This post deals with miscarriage and might be triggering for some readers.
As a girl I learnt about tsunamis - giant, crashing waves towering over a beach and then swallowing all in their way. I'd watch waves rolling in and wonder if I'd have enough breath to swim down and hold on to the sand whilst the wave passed over me.
In truth, tsunamis don’t happen in one enormous crash… they slowly creep towards the edge of the water and then push with slow, insidious horror.
As does miscarriage.
Watch: Tina Arena talks to Mia Freedman about her miscarriage. Post continues after video.
While I applaud those who are finally speaking about what happens to women who miscarry (one in four pregnancies), social media posts mostly depict a giant crashing wave. Lost angels. Fallen spirits. Soaring hearts and shocked feelings. Tears and grief. All true. But for those who haven’t experienced miscarriage, and even those who have, it's also a complex tale of stealthy torture that's hard to put into words.
I barely recognise myself in a mirror. My drawn eyes and withered features are hiding in all the extra kilos gained from recurring pregnancies. I’ve had five miscarriages, the first before my two-year-old son's birth, and in the last two years, another four, resulting in the loss of six babies. Not ‘products’…‘foetus’…'embryos' … six babies.
I’ve had one natural miscarriage, used medication, had hospital procedures, complications, a twin pregnancy and even caught a baby in my hand in the toilet. I’ve exploded in blood at the hairdresser's and secretly shoved tissues in my undies at a work conference. I’ve pretended I'm fine while writhing with cramps and sweating profusely. What I’ve been through is not uncommon. And yet I’ve felt so alone.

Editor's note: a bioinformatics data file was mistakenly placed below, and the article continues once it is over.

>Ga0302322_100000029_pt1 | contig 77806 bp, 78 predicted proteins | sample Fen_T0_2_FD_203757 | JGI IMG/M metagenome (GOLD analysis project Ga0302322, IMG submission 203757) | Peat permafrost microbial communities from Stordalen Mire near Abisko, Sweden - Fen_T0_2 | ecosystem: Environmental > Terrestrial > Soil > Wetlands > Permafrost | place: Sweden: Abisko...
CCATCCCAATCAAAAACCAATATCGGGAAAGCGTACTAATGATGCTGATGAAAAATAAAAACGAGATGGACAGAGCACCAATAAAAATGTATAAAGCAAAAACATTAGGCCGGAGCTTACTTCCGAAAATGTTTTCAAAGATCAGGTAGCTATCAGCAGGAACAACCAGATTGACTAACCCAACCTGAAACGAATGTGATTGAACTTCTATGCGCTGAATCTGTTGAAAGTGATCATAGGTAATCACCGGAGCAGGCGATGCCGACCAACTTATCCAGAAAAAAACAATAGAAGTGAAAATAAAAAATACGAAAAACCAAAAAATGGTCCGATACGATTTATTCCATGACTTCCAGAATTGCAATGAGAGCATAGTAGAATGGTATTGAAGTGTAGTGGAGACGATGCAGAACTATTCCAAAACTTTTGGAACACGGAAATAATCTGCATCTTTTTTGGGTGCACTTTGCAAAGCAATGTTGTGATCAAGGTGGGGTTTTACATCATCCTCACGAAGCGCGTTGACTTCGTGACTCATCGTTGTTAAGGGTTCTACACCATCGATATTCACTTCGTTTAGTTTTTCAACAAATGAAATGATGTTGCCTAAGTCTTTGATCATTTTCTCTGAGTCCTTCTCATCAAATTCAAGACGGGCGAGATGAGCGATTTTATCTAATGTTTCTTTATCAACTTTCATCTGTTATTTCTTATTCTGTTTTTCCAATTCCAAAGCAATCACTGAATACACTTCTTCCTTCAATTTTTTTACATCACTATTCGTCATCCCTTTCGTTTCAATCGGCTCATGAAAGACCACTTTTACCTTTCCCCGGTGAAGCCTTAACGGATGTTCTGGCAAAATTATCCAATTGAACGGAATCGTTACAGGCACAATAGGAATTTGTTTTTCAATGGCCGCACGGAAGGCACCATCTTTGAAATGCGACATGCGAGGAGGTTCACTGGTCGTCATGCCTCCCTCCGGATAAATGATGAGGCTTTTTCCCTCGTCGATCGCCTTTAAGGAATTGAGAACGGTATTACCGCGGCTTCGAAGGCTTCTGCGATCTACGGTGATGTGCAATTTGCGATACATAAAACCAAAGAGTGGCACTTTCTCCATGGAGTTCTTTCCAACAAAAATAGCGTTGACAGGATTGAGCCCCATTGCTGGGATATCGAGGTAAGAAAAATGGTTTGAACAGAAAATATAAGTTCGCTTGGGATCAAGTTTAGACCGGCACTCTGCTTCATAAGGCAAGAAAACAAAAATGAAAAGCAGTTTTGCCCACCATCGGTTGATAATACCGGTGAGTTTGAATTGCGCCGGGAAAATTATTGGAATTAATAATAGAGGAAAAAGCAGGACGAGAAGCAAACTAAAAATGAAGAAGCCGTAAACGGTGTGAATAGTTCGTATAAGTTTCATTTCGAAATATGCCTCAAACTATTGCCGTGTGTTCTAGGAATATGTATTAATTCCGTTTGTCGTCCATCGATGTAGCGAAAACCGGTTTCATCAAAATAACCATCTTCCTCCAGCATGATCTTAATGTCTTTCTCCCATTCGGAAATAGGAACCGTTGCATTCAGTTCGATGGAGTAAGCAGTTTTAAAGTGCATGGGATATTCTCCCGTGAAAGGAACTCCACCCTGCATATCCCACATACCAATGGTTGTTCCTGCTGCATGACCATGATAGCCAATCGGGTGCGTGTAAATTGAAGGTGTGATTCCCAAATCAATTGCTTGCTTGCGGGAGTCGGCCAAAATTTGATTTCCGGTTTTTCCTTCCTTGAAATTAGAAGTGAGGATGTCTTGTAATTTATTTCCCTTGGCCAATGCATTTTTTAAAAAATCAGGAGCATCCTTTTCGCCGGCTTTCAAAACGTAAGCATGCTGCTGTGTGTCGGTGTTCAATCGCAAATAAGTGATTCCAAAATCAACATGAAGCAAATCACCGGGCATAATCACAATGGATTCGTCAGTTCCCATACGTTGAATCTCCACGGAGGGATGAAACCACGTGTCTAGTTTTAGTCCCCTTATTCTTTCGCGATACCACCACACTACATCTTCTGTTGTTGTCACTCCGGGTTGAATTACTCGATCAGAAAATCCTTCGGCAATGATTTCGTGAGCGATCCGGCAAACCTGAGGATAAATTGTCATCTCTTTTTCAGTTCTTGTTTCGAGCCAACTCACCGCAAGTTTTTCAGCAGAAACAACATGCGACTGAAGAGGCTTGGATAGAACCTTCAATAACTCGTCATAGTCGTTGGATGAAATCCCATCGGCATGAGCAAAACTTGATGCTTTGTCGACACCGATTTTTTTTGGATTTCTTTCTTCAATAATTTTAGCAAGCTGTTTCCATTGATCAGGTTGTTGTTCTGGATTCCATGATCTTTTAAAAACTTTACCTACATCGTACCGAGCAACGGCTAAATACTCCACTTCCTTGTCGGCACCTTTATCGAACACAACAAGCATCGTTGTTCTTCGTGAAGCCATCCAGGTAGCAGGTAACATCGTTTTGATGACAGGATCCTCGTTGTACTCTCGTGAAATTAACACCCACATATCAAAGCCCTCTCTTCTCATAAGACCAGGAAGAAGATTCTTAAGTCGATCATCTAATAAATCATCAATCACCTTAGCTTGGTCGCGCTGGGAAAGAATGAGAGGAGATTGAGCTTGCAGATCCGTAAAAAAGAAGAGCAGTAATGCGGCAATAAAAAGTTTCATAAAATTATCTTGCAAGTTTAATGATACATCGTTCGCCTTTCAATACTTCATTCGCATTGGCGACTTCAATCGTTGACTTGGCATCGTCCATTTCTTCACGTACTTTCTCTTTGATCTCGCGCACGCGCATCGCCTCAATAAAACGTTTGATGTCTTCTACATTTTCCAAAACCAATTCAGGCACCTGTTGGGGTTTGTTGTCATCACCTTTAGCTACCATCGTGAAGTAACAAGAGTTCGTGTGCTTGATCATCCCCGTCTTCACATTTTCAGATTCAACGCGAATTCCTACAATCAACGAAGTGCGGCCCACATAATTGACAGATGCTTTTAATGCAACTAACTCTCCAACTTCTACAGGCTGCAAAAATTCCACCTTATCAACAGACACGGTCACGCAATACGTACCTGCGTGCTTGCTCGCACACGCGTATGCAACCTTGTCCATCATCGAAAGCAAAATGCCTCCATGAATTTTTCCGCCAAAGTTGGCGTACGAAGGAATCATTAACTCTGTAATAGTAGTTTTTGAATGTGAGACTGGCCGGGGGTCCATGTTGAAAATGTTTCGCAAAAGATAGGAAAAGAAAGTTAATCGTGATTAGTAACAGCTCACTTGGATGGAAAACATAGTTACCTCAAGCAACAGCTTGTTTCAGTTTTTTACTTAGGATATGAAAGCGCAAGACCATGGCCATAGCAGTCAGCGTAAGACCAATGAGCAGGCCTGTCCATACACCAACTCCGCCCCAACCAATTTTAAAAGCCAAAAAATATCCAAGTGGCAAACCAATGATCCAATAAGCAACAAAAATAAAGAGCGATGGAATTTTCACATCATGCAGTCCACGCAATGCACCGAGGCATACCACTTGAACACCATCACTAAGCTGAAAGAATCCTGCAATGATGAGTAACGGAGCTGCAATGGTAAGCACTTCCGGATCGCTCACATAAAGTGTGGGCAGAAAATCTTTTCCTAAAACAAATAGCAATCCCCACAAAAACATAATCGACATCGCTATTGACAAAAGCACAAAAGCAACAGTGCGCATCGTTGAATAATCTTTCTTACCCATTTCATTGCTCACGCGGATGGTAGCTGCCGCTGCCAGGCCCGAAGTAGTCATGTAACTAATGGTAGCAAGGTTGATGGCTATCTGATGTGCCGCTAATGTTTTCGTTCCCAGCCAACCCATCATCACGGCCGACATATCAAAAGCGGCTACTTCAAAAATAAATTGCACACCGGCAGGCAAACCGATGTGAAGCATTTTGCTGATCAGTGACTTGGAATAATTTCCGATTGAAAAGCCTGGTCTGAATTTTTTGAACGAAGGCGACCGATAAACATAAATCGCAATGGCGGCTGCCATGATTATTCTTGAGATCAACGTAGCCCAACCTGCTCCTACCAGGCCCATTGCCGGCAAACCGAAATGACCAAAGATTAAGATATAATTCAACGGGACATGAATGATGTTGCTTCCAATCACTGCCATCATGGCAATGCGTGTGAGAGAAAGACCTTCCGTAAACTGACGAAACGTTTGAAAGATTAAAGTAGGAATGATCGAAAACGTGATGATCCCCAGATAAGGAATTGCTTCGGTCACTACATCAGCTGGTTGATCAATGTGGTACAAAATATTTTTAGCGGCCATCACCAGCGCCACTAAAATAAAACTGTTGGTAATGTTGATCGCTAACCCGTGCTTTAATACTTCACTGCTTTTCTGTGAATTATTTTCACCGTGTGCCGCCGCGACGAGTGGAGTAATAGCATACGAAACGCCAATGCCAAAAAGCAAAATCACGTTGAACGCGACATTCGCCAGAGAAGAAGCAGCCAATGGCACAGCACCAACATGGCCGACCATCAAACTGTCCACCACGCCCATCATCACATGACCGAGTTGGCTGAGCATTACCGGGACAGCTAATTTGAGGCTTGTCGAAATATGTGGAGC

Physically, I’m withering. I've been in the first trimester of pregnancy for 12 months, longer than any normal pregnancy, and spent the other year recovering and grieving. Yo-yoing hormones played havoc with my moods and my body became unrecognisable compared to the woman who once completed a mini-triathlon. I feel like one of those poor donkeys who haul people up and down the Grand Canyon – bone weary but relentlessly taking careful steps up an almighty hill.
Around my weary puddle of a face is home. Brimming with dust, clutter, chaos and clothes that don’t fit. Truth is, the human toll of miscarriage extinguishes the mundane so chores get bumped down the list, again and again, until one day you walk into your sanctuary to be crippled by the realisation it's like your body – weary, bloated and in desperate need of tenderness.